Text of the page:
Ebook Readers and Auto-Correcting Books

With the growing prevalence of ebook readers that can be updated remotely–such as Amazon’s Kindle–could the time of the book riddled with errors be coming to an end?

Errors are common in all forms of media, but it is mistakes in the printed word that are perhaps the most pernicious. Once a “fact” has been pressed onto paper, it becomes a trusted source, and misinformation will multiply. The combination of human fallibility with Gutenberg’s invention of efficient printing in 1439 has, for all the revolutionary advantages of the latter, proved (in some respects) to be a toxic mixture.

It’s not mentioned specifically in the article (but is alluded to in the accompanying image), but I’m interested in how consumers will be used to identify these errors.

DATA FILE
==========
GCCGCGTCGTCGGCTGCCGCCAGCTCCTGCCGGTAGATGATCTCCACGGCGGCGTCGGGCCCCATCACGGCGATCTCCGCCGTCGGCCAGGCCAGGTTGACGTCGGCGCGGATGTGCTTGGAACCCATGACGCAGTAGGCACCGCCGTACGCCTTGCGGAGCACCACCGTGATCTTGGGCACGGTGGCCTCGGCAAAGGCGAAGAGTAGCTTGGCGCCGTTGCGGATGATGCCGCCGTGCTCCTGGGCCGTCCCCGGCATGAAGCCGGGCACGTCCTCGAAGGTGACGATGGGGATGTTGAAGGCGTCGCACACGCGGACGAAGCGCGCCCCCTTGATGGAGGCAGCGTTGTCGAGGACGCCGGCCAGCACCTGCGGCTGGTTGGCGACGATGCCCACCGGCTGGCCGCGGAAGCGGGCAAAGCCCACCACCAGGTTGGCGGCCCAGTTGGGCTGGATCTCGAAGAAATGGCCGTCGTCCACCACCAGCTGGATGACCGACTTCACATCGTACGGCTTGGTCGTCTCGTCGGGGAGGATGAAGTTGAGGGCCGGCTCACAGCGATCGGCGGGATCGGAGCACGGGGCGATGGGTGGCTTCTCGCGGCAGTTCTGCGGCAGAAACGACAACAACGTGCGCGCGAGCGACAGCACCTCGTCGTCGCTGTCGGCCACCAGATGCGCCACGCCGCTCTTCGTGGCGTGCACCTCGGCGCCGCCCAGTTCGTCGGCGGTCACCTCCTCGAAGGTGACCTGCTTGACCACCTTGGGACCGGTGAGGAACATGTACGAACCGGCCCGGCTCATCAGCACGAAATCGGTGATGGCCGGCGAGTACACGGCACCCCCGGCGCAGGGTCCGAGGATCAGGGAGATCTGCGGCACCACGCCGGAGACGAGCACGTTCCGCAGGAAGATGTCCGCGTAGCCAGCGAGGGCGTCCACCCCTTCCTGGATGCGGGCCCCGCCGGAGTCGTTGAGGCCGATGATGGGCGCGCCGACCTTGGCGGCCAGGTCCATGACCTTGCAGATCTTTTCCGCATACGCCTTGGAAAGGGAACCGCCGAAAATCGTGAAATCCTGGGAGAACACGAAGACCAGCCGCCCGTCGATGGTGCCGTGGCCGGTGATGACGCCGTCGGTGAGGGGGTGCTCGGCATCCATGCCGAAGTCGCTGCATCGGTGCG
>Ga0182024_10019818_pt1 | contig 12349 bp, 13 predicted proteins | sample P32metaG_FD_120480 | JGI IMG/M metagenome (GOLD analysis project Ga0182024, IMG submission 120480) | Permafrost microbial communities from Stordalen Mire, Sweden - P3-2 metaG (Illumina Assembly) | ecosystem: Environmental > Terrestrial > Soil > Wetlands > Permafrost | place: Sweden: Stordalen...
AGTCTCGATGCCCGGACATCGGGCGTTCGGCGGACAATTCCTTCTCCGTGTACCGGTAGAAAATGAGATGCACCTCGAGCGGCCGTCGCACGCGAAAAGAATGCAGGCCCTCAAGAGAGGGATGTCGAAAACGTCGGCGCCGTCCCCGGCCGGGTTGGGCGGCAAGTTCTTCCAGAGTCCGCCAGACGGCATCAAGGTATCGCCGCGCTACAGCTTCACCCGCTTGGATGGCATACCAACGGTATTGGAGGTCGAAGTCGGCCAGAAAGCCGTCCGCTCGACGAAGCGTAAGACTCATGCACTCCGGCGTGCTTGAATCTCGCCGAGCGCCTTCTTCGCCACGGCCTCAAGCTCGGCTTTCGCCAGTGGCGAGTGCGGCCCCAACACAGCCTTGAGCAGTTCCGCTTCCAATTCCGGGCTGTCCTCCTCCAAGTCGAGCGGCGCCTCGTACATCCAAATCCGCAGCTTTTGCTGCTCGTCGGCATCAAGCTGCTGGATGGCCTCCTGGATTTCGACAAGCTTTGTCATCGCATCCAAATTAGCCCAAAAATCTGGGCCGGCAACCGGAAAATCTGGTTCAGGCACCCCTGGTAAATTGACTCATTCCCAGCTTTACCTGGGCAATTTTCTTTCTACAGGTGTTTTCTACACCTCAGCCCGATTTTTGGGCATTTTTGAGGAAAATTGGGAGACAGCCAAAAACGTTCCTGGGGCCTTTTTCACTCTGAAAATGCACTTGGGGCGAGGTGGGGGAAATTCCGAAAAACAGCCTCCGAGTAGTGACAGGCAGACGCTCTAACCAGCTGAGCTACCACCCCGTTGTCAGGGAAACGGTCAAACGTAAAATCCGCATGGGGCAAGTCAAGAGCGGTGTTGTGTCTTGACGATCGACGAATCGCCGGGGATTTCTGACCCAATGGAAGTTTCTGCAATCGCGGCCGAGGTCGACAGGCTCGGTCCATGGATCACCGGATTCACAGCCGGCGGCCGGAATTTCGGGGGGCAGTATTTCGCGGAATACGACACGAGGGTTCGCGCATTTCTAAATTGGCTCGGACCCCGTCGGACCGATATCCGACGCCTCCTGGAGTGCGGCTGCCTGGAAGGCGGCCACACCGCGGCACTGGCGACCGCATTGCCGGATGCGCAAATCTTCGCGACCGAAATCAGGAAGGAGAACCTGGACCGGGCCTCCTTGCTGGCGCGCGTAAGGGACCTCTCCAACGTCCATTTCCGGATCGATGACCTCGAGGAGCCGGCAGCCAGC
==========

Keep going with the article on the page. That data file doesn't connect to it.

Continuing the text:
2 responses to “Ebook Readers and Auto-Correcting Books”

  1. Paul

    What if the claims are largely unverifiable too?

    Did you know that the average person swallows eight spiders a year in their sleep?

    Or what if the claim is simply a statistical deception?

    For example that up to a 650,000 people die each year worldwide from falling coconuts?

    I think error-riddled books will be here with us for a while longer.

  2. Good points. I suppose it will take two things to create error-proof books: consumer-correction (as per this article) and a huge increase in education among authors, editors, publishers, etc.

    I guess that means it will never happen.